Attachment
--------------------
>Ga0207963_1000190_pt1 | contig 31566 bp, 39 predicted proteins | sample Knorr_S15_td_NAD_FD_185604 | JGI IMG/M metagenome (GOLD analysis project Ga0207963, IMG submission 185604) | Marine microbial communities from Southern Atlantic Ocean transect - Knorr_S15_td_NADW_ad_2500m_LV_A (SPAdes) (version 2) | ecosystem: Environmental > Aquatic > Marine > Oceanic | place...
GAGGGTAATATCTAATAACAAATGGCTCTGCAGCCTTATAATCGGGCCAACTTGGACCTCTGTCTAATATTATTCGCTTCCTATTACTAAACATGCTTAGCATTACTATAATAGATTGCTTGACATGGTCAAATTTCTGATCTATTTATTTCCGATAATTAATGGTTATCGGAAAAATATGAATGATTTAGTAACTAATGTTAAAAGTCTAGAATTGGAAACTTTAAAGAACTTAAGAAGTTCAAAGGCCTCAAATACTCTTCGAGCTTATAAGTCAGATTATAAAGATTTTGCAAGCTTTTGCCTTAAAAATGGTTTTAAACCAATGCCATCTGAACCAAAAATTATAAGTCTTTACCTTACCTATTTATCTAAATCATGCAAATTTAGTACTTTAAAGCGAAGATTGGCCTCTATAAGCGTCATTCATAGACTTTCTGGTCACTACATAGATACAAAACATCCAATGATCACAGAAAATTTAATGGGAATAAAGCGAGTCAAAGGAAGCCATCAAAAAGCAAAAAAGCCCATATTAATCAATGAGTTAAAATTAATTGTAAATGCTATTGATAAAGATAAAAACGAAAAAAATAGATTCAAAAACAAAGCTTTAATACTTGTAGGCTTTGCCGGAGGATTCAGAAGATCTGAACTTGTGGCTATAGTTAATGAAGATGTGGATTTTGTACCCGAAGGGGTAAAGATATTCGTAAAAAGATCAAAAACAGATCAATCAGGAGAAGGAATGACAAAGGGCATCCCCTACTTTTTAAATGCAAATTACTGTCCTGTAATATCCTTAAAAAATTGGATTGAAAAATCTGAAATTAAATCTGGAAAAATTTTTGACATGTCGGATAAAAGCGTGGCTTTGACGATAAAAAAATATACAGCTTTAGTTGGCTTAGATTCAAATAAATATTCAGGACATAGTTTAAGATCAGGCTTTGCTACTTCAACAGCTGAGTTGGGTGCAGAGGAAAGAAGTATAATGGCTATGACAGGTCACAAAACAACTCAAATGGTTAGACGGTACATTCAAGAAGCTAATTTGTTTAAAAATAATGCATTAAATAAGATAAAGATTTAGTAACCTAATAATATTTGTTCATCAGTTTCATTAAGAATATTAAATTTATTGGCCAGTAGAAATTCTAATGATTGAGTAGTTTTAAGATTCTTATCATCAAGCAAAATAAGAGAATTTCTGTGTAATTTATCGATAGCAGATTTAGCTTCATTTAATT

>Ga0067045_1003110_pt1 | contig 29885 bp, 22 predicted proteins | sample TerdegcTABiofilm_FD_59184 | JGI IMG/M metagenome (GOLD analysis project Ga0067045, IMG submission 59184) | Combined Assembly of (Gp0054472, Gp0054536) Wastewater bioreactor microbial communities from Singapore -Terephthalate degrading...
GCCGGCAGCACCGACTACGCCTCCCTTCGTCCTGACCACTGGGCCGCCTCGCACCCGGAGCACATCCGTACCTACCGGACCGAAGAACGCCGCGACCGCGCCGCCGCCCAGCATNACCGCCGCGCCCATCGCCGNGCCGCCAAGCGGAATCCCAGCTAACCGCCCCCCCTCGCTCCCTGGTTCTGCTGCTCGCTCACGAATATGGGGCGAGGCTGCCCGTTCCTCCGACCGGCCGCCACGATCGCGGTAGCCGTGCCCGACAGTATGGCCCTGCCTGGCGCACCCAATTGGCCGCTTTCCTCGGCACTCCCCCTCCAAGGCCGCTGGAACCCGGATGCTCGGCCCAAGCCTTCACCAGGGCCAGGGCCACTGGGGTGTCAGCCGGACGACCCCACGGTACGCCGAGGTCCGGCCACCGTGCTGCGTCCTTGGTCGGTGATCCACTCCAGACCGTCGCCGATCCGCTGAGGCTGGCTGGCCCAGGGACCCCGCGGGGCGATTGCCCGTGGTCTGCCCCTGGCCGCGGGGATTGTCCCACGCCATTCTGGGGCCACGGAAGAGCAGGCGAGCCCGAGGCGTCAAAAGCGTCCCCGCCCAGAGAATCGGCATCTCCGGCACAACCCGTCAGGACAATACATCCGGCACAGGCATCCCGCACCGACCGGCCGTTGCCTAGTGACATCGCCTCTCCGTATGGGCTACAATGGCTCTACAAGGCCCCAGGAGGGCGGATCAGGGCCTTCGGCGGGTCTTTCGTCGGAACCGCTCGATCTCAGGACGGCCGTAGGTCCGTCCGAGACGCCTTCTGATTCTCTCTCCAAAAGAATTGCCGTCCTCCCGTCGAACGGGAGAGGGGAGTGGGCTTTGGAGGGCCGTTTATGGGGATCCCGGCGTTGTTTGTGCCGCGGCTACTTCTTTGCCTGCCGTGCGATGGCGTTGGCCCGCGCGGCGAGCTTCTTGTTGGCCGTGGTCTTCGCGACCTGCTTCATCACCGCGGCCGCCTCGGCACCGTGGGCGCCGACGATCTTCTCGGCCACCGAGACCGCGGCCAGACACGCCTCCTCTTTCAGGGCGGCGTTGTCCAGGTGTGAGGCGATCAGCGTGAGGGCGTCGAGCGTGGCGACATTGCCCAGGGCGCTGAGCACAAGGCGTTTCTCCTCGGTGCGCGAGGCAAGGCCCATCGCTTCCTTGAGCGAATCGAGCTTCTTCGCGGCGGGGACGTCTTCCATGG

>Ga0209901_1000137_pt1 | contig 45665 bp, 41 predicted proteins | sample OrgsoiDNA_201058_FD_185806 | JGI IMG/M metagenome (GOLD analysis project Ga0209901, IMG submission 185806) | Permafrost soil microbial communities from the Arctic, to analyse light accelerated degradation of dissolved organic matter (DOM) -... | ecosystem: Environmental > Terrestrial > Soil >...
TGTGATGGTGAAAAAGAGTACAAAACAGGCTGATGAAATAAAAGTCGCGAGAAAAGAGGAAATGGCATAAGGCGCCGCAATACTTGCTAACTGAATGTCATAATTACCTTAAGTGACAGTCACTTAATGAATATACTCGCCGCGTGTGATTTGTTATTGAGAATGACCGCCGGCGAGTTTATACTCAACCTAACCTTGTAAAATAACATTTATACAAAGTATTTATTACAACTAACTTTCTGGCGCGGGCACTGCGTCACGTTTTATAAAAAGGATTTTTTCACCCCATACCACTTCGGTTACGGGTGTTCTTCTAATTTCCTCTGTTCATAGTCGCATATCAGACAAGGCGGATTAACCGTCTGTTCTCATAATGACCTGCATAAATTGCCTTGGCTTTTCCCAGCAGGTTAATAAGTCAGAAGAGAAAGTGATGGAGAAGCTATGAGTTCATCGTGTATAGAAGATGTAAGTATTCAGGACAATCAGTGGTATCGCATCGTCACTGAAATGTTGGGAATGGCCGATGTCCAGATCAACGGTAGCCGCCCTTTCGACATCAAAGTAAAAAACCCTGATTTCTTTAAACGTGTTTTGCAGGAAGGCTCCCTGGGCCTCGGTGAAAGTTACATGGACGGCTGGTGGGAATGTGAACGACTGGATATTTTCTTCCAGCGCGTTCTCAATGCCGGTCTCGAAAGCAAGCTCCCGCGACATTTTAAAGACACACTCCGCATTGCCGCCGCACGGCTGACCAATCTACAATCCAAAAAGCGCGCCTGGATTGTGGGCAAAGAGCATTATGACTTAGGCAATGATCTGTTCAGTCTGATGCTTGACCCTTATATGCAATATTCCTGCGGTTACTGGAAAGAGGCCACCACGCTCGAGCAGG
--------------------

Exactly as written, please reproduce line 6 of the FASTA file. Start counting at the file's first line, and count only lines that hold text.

TGTGATGGTGAAAAAGAGTACAAAACAGGCTGATGAAATAAAAGTCGCGAGAAAAGAGGAAATGGCATAAGGCGCCGCAATACTTGCTAACTGAATGTCATAATTACCTTAAGTGACAGTCACTTAATGAATATACTCGCCGCGTGTGATTTGTTATTGAGAATGACCGCCGGCGAGTTTATACTCAACCTAACCTTGTAAAATAACATTTATACAAAGTATTTATTACAACTAACTTTCTGGCGCGGGCACTGCGTCACGTTTTATAAAAAGGATTTTTTCACCCCATACCACTTCGGTTACGGGTGTTCTTCTAATTTCCTCTGTTCATAGTCGCATATCAGACAAGGCGGATTAACCGTCTGTTCTCATAATGACCTGCATAAATTGCCTTGGCTTTTCCCAGCAGGTTAATAAGTCAGAAGAGAAAGTGATGGAGAAGCTATGAGTTCATCGTGTATAGAAGATGTAAGTATTCAGGACAATCAGTGGTATCGCATCGTCACTGAAATGTTGGGAATGGCCGATGTCCAGATCAACGGTAGCCGCCCTTTCGACATCAAAGTAAAAAACCCTGATTTCTTTAAACGTGTTTTGCAGGAAGGCTCCCTGGGCCTCGGTGAAAGTTACATGGACGGCTGGTGGGAATGTGAACGACTGGATATTTTCTTCCAGCGCGTTCTCAATGCCGGTCTCGAAAGCAAGCTCCCGCGACATTTTAAAGACACACTCCGCATTGCCGCCGCACGGCTGACCAATCTACAATCCAAAAAGCGCGCCTGGATTGTGGGCAAAGAGCATTATGACTTAGGCAATGATCTGTTCAGTCTGATGCTTGACCCTTATATGCAATATTCCTGCGGTTACTGGAAAGAGGCCACCACGCTCGAGCAGG